# Principles of Economics/Elasticity

Elasticity refers to the degree, to which one value changes when another does. For example, how quantity supplied and demanded change with respect to price; how investment and savings change with respect to interest rate. The higher (lower) the elasticity, the higher (lower) the degree of change.

Let's use these notations for the following formulas.

• $P$ is price
• $Q_{s}$ is quantity supplied
• $Q_{d}$ is quantity demanded
• $\Delta$ is 'change in'

Price elasticity of demand

$=-{\frac {\%\Delta Q_{d}}{\%\Delta P}}$ Price elasticity of supply

$={\frac {\%\Delta Q_{s}}{\%\Delta P}}$ The higher the absolute value of the elasticity, the higher the degree of change. We use absolute value of elasticity here because the price elasticity of demand is always negative by law of demand. Therefore, the degree of change is higher when the price elasticity of demand is more negative, but it means that it is low in numerical value. Thus, we take the absolute value, so that 'the higher the value of elasticity, the higher the degree of change' holds.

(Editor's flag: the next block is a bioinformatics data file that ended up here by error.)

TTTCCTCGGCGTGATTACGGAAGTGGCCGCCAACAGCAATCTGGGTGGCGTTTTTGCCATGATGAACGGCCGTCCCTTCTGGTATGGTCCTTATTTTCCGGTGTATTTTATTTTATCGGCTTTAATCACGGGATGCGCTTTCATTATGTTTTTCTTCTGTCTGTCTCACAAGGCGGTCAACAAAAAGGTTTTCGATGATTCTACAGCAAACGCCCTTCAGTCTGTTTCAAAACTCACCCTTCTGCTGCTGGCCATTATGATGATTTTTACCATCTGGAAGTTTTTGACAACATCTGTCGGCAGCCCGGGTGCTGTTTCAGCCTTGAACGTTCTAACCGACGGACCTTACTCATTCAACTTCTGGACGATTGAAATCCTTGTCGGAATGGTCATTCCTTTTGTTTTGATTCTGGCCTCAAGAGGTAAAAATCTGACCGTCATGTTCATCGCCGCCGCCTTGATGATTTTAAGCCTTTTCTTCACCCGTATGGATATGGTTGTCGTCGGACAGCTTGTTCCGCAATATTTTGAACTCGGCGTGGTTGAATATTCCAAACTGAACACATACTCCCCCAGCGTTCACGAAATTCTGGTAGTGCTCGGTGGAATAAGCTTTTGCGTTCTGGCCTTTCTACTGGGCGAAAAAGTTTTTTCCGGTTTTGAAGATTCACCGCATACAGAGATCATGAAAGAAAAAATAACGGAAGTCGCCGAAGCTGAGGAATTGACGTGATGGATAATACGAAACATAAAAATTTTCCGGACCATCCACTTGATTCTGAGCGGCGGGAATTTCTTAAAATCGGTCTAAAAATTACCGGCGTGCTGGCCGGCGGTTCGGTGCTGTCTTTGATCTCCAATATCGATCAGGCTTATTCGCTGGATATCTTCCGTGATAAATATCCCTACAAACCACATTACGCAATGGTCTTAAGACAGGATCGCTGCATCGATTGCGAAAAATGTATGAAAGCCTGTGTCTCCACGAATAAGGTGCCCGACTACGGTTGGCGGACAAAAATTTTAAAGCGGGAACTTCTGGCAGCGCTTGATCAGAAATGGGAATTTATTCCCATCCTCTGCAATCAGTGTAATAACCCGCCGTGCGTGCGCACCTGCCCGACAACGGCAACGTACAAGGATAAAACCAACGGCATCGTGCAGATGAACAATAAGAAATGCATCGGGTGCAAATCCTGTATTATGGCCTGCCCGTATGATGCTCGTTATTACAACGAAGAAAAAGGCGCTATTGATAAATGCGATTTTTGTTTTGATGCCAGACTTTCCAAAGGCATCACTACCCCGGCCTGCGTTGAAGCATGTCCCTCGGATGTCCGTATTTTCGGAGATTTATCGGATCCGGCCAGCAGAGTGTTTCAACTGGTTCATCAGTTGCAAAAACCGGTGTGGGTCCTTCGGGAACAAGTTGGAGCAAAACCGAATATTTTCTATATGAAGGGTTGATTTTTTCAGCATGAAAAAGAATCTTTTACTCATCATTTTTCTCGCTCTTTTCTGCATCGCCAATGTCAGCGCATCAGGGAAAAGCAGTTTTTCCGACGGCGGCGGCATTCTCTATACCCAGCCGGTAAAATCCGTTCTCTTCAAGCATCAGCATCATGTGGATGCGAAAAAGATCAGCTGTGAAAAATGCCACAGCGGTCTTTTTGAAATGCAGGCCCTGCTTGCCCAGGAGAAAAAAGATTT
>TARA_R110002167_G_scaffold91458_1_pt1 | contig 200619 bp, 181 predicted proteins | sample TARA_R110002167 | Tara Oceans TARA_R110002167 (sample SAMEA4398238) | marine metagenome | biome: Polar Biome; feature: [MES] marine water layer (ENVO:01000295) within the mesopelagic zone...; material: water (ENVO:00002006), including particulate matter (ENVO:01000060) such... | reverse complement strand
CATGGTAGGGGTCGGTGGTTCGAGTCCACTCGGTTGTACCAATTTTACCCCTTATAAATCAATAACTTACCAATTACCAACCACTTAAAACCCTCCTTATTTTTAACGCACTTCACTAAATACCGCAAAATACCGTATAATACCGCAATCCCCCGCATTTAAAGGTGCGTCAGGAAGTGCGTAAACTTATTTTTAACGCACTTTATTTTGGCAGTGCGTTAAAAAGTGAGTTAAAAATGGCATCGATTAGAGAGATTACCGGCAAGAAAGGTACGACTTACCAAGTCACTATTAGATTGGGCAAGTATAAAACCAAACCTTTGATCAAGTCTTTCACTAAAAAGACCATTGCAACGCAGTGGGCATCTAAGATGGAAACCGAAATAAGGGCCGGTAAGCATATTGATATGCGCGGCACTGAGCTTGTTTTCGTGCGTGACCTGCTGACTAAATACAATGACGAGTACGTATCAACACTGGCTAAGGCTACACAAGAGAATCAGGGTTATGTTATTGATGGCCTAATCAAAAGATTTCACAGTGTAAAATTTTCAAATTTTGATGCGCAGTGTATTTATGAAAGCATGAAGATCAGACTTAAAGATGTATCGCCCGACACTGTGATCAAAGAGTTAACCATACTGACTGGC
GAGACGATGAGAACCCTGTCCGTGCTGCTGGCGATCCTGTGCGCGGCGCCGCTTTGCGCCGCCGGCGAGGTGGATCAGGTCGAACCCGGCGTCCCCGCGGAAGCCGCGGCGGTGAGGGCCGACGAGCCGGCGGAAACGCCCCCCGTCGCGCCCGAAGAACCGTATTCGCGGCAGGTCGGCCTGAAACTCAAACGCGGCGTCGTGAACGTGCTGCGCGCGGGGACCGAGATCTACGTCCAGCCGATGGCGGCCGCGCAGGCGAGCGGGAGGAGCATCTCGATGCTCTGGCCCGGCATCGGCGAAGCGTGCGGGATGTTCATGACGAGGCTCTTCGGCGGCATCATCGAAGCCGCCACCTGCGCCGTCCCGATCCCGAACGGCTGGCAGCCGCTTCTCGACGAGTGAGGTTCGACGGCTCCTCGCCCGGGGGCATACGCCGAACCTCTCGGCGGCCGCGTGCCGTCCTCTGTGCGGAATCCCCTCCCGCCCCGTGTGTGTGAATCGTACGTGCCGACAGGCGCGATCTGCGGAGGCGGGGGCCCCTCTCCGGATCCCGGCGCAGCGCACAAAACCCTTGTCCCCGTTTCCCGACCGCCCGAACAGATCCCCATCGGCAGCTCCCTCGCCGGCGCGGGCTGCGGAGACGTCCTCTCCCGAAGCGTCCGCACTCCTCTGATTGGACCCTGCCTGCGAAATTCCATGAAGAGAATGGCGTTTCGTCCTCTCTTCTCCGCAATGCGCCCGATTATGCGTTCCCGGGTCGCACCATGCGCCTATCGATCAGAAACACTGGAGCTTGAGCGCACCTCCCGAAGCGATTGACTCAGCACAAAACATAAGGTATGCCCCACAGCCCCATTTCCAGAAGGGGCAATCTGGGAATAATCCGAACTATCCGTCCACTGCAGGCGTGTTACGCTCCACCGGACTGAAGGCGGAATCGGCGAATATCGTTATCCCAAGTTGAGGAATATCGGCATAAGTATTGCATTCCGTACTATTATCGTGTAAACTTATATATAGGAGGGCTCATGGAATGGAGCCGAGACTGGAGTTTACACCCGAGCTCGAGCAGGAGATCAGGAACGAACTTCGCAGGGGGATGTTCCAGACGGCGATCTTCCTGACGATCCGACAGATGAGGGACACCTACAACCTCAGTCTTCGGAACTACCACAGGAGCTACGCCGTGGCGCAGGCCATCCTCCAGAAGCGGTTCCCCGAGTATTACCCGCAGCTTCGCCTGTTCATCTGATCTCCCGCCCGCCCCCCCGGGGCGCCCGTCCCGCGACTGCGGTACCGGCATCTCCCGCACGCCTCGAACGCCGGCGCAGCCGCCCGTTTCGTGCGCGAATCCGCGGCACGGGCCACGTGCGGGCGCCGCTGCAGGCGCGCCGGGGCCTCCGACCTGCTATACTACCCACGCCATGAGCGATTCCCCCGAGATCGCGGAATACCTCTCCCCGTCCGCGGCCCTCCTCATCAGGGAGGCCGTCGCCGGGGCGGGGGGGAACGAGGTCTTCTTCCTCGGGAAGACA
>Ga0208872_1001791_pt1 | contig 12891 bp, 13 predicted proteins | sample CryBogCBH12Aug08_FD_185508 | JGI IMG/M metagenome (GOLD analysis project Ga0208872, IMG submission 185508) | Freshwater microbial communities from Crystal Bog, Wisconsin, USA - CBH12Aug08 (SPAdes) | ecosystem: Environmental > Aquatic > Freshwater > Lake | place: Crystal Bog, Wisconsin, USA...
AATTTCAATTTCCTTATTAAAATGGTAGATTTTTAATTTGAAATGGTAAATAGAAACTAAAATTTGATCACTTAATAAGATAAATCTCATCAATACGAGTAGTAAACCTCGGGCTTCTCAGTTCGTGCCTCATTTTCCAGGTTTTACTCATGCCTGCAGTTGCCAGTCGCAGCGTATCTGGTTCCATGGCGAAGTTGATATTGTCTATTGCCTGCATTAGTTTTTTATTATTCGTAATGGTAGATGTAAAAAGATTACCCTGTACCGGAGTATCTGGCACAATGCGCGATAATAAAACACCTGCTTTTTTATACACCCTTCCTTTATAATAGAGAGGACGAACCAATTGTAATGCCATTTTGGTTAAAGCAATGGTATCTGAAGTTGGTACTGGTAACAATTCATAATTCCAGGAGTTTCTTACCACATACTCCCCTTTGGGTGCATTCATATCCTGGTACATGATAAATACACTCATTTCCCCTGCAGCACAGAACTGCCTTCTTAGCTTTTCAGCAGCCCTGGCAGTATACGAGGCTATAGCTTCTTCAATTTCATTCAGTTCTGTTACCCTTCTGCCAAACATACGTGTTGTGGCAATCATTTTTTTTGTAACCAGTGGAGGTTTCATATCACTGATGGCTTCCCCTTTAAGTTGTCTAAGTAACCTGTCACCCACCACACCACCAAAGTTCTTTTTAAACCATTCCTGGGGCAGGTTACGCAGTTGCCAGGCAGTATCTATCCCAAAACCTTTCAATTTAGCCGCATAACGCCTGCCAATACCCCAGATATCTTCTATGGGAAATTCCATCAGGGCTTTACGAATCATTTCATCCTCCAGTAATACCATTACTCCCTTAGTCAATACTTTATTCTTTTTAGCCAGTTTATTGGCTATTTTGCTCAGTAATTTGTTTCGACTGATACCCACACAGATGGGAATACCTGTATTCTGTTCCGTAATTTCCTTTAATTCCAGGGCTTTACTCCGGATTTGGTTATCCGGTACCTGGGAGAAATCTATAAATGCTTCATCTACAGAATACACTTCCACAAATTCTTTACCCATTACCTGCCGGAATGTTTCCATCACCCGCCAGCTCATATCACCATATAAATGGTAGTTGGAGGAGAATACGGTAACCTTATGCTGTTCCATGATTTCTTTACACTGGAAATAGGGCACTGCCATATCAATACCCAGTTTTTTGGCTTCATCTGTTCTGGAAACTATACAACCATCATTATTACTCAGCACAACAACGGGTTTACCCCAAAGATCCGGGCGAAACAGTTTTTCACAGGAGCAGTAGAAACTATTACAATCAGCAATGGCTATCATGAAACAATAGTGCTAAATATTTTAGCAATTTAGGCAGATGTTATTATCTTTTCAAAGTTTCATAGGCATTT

For example, if the price elasticity of demand is more negative, say it equals -5, then if price increases by 10%, the quantity demanded will decrease by 50%. On the other hand, if the elasticity is less negative, say it equals 0.1, then if price increases by 10%, the quantity demanded will only decrease by 1%.

## Cross elasticities

The elasticities mentioned above refer to one object (e.g. the price elasticity of demand refer to the price and quantity demanded of one object). Cross elasticities refer to the effects of something's price, interest, etc. on something else. This comes into play with substitute and complementary goods and services for the consumer. For example, one type of cross elasticity refers to the degree to which the quantity demanded of good A changes when price of good B changes.